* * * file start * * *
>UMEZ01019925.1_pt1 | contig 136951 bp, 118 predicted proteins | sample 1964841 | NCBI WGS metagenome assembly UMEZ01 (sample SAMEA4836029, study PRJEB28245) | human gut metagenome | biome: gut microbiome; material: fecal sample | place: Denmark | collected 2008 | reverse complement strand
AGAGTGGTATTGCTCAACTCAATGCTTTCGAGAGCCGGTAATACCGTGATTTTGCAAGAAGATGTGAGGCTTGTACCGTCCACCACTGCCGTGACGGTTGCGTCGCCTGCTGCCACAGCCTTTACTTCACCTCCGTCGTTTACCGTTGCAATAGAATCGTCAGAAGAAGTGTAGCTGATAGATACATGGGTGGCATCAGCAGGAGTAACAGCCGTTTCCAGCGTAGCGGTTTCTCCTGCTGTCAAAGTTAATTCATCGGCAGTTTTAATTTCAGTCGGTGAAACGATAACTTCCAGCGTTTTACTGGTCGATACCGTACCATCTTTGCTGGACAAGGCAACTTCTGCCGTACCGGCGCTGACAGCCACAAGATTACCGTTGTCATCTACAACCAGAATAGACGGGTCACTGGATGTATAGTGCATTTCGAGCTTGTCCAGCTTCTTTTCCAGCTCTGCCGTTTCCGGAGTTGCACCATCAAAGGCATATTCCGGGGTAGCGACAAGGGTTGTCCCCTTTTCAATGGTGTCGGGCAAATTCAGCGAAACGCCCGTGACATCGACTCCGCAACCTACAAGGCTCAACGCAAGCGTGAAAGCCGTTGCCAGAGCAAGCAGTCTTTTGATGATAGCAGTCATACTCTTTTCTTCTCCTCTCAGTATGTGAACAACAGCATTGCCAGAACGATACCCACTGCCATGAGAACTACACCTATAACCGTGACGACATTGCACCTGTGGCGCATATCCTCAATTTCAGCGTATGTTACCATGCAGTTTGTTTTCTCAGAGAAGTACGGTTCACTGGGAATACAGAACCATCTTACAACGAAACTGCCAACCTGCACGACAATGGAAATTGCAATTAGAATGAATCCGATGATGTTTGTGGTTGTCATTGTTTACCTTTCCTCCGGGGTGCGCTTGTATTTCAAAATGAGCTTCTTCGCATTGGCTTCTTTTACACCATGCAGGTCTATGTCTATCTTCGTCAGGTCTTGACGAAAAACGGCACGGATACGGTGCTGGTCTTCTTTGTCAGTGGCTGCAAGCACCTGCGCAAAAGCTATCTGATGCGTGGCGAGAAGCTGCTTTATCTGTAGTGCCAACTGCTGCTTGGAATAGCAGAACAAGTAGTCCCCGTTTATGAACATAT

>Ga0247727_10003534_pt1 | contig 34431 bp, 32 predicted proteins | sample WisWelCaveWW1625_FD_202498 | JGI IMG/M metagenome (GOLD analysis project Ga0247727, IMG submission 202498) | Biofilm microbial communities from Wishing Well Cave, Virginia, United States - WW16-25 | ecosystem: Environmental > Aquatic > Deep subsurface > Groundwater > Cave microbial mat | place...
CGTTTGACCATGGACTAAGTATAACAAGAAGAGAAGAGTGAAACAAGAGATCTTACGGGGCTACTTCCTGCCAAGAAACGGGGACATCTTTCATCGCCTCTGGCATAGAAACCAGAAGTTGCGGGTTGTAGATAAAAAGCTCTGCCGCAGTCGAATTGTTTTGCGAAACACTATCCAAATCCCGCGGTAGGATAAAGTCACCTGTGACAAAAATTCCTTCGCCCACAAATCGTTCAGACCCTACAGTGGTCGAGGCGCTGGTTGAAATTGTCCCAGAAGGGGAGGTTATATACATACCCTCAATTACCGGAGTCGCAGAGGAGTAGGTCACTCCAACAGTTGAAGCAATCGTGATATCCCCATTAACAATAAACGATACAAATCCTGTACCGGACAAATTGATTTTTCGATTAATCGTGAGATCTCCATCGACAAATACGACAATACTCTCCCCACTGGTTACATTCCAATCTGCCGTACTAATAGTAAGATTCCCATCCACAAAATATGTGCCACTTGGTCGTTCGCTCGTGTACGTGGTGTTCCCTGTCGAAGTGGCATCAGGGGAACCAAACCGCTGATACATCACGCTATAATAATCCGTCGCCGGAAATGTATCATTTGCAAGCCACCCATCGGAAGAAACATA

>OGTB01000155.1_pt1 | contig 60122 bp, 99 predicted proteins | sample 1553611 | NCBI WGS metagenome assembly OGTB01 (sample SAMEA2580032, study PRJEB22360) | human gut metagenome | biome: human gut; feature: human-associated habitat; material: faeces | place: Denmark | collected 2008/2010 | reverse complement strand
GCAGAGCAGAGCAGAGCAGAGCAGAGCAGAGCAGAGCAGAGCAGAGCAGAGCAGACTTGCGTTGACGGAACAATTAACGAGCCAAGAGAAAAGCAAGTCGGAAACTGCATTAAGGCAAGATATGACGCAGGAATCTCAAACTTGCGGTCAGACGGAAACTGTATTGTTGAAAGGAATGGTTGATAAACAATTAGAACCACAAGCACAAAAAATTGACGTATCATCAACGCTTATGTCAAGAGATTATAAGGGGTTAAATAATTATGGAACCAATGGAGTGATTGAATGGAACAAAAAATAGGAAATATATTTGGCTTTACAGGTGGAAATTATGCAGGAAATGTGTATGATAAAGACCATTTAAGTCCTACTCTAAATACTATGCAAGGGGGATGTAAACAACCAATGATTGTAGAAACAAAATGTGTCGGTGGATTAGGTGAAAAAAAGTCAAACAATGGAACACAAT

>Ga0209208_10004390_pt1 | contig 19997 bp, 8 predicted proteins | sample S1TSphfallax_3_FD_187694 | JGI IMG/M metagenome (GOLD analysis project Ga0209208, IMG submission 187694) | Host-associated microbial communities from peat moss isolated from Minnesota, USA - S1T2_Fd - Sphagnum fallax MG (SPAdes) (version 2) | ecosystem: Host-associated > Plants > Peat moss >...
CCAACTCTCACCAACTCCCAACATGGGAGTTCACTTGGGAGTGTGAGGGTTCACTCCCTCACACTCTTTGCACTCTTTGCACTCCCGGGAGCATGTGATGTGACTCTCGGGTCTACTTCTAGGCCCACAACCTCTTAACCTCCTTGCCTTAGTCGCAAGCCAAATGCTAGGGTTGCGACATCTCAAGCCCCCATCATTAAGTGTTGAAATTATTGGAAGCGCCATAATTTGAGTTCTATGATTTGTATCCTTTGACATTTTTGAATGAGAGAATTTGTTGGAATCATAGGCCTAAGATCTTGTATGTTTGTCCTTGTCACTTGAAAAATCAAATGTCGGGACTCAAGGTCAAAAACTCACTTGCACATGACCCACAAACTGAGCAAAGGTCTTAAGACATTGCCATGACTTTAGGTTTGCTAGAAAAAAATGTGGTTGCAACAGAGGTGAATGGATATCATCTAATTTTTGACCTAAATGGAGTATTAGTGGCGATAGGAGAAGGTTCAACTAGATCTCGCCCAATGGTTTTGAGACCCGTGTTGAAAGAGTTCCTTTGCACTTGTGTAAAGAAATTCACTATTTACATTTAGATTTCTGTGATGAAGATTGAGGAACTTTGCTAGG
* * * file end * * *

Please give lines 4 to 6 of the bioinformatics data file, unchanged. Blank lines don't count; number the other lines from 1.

CGTTTGACCATGGACTAAGTATAACAAGAAGAGAAGAGTGAAACAAGAGATCTTACGGGGCTACTTCCTGCCAAGAAACGGGGACATCTTTCATCGCCTCTGGCATAGAAACCAGAAGTTGCGGGTTGTAGATAAAAAGCTCTGCCGCAGTCGAATTGTTTTGCGAAACACTATCCAAATCCCGCGGTAGGATAAAGTCACCTGTGACAAAAATTCCTTCGCCCACAAATCGTTCAGACCCTACAGTGGTCGAGGCGCTGGTTGAAATTGTCCCAGAAGGGGAGGTTATATACATACCCTCAATTACCGGAGTCGCAGAGGAGTAGGTCACTCCAACAGTTGAAGCAATCGTGATATCCCCATTAACAATAAACGATACAAATCCTGTACCGGACAAATTGATTTTTCGATTAATCGTGAGATCTCCATCGACAAATACGACAATACTCTCCCCACTGGTTACATTCCAATCTGCCGTACTAATAGTAAGATTCCCATCCACAAAATATGTGCCACTTGGTCGTTCGCTCGTGTACGTGGTGTTCCCTGTCGAAGTGGCATCAGGGGAACCAAACCGCTGATACATCACGCTATAATAATCCGTCGCCGGAAATGTATCATTTGCAAGCCACCCATCGGAAGAAACATA

>OGTB01000155.1_pt1 | contig 60122 bp, 99 predicted proteins | sample 1553611 | NCBI WGS metagenome assembly OGTB01 (sample SAMEA2580032, study PRJEB22360) | human gut metagenome | biome: human gut; feature: human-associated habitat; material: faeces | place: Denmark | collected 2008/2010 | reverse complement strand
GCAGAGCAGAGCAGAGCAGAGCAGAGCAGAGCAGAGCAGAGCAGAGCAGAGCAGACTTGCGTTGACGGAACAATTAACGAGCCAAGAGAAAAGCAAGTCGGAAACTGCATTAAGGCAAGATATGACGCAGGAATCTCAAACTTGCGGTCAGACGGAAACTGTATTGTTGAAAGGAATGGTTGATAAACAATTAGAACCACAAGCACAAAAAATTGACGTATCATCAACGCTTATGTCAAGAGATTATAAGGGGTTAAATAATTATGGAACCAATGGAGTGATTGAATGGAACAAAAAATAGGAAATATATTTGGCTTTACAGGTGGAAATTATGCAGGAAATGTGTATGATAAAGACCATTTAAGTCCTACTCTAAATACTATGCAAGGGGGATGTAAACAACCAATGATTGTAGAAACAAAATGTGTCGGTGGATTAGGTGAAAAAAAGTCAAACAATGGAACACAAT